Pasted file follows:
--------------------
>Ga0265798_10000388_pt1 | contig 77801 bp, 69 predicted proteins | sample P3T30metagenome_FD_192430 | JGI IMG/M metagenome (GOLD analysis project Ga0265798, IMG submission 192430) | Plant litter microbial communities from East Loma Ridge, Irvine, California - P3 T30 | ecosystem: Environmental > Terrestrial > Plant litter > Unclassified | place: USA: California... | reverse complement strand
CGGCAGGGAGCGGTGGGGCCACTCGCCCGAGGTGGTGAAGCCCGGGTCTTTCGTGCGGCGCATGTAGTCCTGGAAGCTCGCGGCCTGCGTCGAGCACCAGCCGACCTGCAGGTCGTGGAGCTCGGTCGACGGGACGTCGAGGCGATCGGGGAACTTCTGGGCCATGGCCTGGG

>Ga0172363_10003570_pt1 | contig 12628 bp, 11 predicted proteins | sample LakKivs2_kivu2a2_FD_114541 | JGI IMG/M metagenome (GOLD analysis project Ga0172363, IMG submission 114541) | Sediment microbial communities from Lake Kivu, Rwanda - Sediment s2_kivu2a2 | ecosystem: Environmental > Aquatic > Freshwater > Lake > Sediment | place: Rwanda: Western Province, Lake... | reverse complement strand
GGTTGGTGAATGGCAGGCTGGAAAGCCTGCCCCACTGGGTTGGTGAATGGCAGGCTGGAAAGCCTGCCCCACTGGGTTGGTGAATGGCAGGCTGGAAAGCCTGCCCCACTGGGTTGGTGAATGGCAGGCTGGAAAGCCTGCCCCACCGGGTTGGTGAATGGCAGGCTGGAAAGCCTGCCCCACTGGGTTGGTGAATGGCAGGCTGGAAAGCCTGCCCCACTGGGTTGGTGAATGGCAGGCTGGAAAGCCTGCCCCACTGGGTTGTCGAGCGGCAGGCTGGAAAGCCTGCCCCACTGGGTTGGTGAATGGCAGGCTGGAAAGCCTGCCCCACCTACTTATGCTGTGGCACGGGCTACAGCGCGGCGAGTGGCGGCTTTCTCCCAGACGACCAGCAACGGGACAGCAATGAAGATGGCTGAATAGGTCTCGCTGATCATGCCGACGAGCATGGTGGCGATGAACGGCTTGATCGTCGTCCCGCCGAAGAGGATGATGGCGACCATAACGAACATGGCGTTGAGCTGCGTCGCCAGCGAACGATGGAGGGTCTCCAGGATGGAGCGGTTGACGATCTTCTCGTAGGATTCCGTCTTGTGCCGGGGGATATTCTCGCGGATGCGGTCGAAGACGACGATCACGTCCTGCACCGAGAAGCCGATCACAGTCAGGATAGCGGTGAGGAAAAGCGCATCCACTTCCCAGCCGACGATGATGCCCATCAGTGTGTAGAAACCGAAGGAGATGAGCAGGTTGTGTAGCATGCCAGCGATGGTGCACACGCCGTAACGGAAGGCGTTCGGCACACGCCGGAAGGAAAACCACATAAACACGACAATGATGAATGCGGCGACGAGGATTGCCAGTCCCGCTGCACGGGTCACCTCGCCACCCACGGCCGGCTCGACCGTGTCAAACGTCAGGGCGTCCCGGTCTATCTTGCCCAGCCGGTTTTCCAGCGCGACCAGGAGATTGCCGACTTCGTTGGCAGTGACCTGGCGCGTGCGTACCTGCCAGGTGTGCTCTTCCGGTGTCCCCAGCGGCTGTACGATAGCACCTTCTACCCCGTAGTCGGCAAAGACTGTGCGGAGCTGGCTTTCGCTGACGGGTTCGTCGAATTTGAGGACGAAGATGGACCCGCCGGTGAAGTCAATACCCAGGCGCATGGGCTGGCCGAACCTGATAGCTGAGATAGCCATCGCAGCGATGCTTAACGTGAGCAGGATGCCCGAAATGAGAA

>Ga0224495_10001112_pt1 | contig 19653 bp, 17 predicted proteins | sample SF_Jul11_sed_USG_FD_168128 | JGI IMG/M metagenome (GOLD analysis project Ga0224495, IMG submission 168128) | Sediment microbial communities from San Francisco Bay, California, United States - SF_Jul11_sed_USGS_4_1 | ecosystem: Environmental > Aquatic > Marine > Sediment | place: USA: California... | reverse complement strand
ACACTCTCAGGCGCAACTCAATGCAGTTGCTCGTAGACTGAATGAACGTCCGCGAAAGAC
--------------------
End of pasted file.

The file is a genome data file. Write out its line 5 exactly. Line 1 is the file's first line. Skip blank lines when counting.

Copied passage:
>Ga0224495_10001112_pt1 | contig 19653 bp, 17 predicted proteins | sample SF_Jul11_sed_USG_FD_168128 | JGI IMG/M metagenome (GOLD analysis project Ga0224495, IMG submission 168128) | Sediment microbial communities from San Francisco Bay, California, United States - SF_Jul11_sed_USGS_4_1 | ecosystem: Environmental > Aquatic > Marine > Sediment | place: USA: California... | reverse complement strand